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Inside Markets — 2-Year Yields

2-Year Yields

December 12, 2023

Market-based probability for a March rate cut has declined to 44% into tomorrow’s Fed meeting from 65% last week. The OIS market remains priced for 100bp of rate cuts in ’24 to end the year at ~4.20%. Note that OIS markets were priced for only 25bp of cuts back in mid-October. Tomorrow’s updated median ’24 dot is expected to reflect a year-end rate of 4.875% with a hawkish press conference meant to offset the recent easing in financial conditions.  At the moment, the bond market is telling us that hawkish rhetoric should be ignored given the Fed’s dual mandate of price stability and maximum employment.  

The Fed tends to follow the collective intelligence of markets, not the other way around.  Historically, the Fed has generally followed the pricing in 2-year Treasury yields, which currently trade at 4.70% and approaching key technical resistance in the 4.80%-4.84% range. An inability to trade above that range now would be a bullish signal for bonds (yields lower) in Q1’24.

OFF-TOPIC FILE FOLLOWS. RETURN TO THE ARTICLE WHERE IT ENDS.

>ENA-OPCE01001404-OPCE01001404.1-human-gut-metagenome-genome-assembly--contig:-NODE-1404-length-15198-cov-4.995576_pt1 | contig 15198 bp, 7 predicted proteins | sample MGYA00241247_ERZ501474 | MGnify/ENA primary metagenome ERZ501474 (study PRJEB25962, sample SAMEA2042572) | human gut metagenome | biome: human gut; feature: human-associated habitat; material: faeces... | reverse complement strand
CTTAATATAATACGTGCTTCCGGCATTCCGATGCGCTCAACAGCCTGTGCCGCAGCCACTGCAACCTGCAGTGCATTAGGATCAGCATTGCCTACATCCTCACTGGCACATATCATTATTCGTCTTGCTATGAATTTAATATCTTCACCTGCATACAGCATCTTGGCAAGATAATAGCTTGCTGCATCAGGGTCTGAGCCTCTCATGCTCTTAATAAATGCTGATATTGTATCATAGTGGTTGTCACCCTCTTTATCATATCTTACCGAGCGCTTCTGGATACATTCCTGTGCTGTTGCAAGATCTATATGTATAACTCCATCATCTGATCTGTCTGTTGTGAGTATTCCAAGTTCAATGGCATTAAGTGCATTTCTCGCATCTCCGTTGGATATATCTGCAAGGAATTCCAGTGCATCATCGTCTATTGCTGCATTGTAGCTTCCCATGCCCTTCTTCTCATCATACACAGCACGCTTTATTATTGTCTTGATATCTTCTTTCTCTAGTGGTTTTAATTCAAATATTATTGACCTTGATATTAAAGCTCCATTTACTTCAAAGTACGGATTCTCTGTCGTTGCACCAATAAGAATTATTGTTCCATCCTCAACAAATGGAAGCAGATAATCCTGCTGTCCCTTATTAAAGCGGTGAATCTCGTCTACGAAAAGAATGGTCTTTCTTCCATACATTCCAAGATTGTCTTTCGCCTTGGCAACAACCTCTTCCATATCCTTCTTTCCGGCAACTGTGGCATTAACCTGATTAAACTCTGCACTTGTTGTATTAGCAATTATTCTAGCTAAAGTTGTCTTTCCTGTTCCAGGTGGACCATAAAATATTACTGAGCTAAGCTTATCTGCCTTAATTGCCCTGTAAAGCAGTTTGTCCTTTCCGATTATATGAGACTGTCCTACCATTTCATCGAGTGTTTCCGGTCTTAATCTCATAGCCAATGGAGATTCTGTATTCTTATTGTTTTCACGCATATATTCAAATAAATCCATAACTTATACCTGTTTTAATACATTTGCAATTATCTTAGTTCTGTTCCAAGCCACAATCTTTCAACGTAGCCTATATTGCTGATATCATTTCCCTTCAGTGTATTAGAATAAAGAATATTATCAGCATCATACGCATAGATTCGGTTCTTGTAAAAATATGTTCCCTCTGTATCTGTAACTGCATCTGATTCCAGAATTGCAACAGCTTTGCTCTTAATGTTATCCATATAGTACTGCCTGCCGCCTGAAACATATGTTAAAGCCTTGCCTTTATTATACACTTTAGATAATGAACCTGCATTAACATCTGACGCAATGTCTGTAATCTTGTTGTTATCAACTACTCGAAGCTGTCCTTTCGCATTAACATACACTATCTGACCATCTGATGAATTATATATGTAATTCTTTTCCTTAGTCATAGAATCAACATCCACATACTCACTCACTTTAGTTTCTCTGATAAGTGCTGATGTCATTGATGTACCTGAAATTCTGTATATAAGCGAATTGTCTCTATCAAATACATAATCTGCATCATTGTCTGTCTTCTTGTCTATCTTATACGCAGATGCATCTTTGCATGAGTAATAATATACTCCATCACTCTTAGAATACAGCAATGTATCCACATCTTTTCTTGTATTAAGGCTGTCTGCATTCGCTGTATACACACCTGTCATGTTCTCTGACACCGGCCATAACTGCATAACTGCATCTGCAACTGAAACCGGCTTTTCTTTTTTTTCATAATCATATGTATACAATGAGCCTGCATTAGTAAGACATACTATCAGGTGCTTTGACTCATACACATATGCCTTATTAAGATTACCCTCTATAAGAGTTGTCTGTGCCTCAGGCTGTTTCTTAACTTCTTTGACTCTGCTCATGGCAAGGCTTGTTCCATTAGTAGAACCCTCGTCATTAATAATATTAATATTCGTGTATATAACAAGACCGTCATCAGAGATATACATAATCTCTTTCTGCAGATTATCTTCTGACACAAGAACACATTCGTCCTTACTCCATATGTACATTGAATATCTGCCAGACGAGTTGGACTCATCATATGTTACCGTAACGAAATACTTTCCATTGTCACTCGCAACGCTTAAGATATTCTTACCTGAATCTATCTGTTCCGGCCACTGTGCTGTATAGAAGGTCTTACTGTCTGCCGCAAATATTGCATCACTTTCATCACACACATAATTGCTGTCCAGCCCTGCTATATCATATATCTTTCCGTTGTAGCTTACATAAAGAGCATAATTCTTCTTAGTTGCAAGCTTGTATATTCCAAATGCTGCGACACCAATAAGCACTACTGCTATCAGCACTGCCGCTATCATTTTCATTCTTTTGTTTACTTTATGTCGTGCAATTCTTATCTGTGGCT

At current levels, two-year yields imply the 2/10 curve will be 100bp steeper by this time next year. That would take the 2/10 curve from 50bp inverted to 50bp steep, which would greatly improve bank profitability assuming no major consumer credit issues emerge.

Last week the Fed’s updated Z.1 report showed consumer cash levels in checking, savings and money market funds remain ~33% above year-end 2019 levels. The decline from peak cash levels seen in Q2’22 implies a burn rate of ~$25B/month. Americans tend to consume until they lose their job, which is also when credit issues begin to emerge. Note that last week’s Jobs Report with a higher participation rate reflects ongoing tight labor market conditions.  

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